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One of the biggest challenges facing companies this year is how they approach sexual harassment.
The Weinstein scandal put the issue of sexual harassment at the centre of attention. But harassment at work is not new – management scholars have studied the phenomenon for almost 40 years – what is new is that these cases pointed out the subtlety of sexual harassment.
For organisations, those situations are invisible until victims share their experiences. This calls for better reporting systems, protection of whistle-blowers, and fair processes to evaluate claims.
But it’s not an easy fix. Harassment is multifaceted, can affect all genders, and have consequences for individuals’ sexual identity at work. Crucially, how can organisations implement procedures that protect their employees from harassment while respecting their right to privacy?
Firms in every sector will have to renew and improve their current processes to deal with sexual harassment by making visible what has often remained invisible in the past. Recent events have shown that companies must create a much more comprehensive approach to harassment.
It’s also an important point that our recent research into LGBT employees of French audit firms highlighted. We heard about several cases of sexual harassment, with a number of auditors experiencing inappropriate behaviour, but harassment was too often perceived as men harassing women, when it could just as easily be men harassing men. Though some employees had been groped and targeted by sexually explicit comments, they were too afraid to report the incidents.
This is the main issue. Sexual harassment is often invisible. It is underreported. And those who experience it often don’t realise that others have been victims too – so they keep quiet. This is the biggest challenge to being able to draw up effective processes to prevent and address harassment in the workplace
Still, it is essential that companies endeavour towards creating practices that work. It not only creates a happy and safe working environment but, ultimately, it is the organisation that risks having to pay out if they are on the receiving end of a law suit.
Four steps to addressing sexual harassment at work
The first step is to build awareness of what constitutes sexual harassment. If people are unsure about what it is, then they could be unsure if they are a victim of it.
In the UK, sexual harassment is a form of unlawful discrimination under the Equality Act 2010. The law says it’s sexual harassment if the behaviour is either meant to, or has the effect of; violating your dignity, or creating an intimidating, hostile, degrading, humiliating or offensive environment.
To ensure that all employees are aware of this, and what behaviours would cause it, induction training for every member of staff must feature clarification over what sexual harassment is and what reporting procedures are in place.
That’s the second step; to implement effective reporting processes for both victims and witnesses. These processes must be visible and, as mentioned, a standard part of the on-boarding process.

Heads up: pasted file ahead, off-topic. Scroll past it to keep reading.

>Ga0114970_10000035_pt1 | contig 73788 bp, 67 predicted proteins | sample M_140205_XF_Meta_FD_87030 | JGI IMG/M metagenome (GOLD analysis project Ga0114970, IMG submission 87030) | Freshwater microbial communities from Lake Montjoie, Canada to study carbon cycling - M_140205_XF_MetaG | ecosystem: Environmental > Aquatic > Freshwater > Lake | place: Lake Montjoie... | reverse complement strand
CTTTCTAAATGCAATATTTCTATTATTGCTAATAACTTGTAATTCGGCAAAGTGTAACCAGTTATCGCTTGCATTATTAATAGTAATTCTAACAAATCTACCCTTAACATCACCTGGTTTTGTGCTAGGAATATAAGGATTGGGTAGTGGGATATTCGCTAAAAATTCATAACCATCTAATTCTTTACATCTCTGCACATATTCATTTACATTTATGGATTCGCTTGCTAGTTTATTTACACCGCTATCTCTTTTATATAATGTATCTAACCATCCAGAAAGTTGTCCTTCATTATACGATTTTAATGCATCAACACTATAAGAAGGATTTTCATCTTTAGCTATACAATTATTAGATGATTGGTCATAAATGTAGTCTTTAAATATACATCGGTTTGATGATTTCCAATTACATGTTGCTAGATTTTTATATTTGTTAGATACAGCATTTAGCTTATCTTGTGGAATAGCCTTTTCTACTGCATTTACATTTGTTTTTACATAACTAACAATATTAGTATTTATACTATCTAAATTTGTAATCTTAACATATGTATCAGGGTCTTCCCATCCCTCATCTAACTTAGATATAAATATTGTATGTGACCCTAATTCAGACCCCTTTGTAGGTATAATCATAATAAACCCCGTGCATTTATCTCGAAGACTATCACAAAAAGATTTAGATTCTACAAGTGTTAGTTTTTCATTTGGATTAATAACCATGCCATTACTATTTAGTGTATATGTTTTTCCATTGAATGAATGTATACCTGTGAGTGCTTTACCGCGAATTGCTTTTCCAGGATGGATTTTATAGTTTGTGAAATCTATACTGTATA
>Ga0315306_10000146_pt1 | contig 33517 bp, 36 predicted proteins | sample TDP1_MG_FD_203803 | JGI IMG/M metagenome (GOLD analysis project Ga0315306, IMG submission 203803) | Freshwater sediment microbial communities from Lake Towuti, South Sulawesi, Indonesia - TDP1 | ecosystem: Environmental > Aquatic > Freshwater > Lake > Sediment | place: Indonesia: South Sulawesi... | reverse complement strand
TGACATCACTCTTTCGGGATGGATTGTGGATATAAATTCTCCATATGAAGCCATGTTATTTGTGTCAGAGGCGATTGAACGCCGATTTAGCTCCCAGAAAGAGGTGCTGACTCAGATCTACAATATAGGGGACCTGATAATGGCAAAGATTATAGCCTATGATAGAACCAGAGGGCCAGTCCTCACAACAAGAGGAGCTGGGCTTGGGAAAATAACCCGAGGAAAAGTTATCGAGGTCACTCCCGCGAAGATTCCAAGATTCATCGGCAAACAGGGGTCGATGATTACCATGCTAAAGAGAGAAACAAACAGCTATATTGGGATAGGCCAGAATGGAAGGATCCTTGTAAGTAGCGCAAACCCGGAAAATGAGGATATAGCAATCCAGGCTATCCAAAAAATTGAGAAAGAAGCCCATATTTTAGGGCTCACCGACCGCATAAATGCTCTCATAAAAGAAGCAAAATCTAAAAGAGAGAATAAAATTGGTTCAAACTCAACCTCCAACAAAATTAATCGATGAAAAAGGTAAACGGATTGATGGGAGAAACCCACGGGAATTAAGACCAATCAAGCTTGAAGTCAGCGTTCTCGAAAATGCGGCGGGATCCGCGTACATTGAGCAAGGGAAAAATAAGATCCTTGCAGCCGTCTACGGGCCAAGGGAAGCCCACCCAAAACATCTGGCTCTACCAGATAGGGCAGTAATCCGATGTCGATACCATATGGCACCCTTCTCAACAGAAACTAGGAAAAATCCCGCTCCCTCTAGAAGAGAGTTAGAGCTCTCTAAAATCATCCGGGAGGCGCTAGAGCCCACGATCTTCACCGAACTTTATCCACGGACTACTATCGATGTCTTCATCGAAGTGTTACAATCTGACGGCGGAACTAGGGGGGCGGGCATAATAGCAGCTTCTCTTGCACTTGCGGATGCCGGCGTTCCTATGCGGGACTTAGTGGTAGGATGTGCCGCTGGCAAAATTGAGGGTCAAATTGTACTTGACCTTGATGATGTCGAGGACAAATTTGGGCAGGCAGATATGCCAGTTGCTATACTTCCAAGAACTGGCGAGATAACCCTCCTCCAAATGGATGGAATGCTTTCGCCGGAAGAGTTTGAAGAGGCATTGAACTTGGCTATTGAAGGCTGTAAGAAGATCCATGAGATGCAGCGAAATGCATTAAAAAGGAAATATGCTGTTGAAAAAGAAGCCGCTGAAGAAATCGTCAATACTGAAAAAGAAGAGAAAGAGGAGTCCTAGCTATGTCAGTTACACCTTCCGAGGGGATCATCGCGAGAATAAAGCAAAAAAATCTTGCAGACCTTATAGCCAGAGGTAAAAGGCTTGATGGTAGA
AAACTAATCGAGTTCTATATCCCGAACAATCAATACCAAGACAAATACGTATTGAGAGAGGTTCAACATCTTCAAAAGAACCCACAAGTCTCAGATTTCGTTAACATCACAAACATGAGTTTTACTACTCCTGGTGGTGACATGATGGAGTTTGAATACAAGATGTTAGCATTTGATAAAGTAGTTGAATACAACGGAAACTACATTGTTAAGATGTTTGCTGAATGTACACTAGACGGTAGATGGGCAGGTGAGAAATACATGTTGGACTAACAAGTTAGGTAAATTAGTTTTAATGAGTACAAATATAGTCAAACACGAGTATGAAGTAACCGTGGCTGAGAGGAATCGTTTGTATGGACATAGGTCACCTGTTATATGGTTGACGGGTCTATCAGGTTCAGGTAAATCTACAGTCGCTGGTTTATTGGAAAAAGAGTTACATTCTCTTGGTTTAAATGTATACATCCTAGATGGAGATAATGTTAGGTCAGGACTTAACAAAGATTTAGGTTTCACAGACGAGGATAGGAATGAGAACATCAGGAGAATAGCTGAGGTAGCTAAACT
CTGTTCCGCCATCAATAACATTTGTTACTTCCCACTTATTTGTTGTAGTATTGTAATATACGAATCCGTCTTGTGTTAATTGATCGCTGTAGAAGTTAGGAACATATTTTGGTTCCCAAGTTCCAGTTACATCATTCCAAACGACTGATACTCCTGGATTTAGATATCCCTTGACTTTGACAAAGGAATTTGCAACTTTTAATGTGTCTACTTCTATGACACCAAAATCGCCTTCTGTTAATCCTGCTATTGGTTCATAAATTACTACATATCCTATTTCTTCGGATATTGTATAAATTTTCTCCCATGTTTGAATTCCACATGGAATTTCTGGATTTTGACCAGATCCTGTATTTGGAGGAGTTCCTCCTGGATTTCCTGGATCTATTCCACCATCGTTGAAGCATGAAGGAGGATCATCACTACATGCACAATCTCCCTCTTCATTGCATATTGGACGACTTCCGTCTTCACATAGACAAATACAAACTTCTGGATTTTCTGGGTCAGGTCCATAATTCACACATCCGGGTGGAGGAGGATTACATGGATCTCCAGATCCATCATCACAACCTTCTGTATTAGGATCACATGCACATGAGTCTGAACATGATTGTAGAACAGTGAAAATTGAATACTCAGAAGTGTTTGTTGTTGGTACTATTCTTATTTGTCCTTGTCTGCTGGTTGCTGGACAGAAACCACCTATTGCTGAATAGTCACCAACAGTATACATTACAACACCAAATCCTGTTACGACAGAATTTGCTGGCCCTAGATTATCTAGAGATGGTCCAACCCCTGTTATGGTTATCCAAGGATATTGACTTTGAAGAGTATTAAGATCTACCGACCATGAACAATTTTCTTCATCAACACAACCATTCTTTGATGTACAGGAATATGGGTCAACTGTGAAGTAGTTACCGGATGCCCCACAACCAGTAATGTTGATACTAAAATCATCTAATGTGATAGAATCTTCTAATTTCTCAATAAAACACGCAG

However, companies must ensure that reporting methods are effective for all employees. While most complaints are dealt with by the HR officer, people may want to remain anonymous, even if the HR representative isn’t a direct member of their team. For example, research into LGBT employees in audit firms with my co-author Sebastien Stenger revealed that one reason people might not want to come forward is because they don’t want to reveal their sexuality. Another reason is fear of retaliation.
So how can people report anonymously?
I’d suggest that companies learn from whistleblowing processes that have been implemented in most banks and compliance companies. These are anonymous and have been proven to be extremely effective.
The third step is to investigate claims of sexual harassment. Someone removed from the situation needs to deal with it fairly – documenting dates and times, potential witnesses, mapping out how people are connected and what links they may have with the suspected harasser. Have they gone too far?
The fourth step is working out how to decide on a punishment. Consult expert lawyers, psychologists, and relevant external consultants to help lead the discussion in how to deal with the harasser and whether they need to be punished or even fired.
So while high profile incidents like those involving Harvey Weinstein and Kevin Spacey continue to make headlines, sexual harassment at work becomes a very public issue, and companies must work out their own paths to protecting their employees.
About Thomas Roulet
I joined academia after experiences in investment banking, lobbying and international organizations in London, Washington DC and Paris.
I'm Senior Lecturer & Director of the Msc in International Managements at Kings College London in the newly founded King's Business School. I was previously Lecturer (Assistant Professor) in Business Economics at the University of Bath. I remain affiliated with the Center for Professional Service Firms, University of Oxford, as a Research Fellow, and affiliated faculty at the Society and Organizations Research Center (SnO) at HEC Paris.
My research is at the intersection of economic sociology and organization theory. I focus on negative social evaluations (stigma, disapproval, illegitimacy) at the organizational, individual and practice level.
As a critical realist, my work builds on (and combines) a broad array of methodological approaches including ethnographic methods.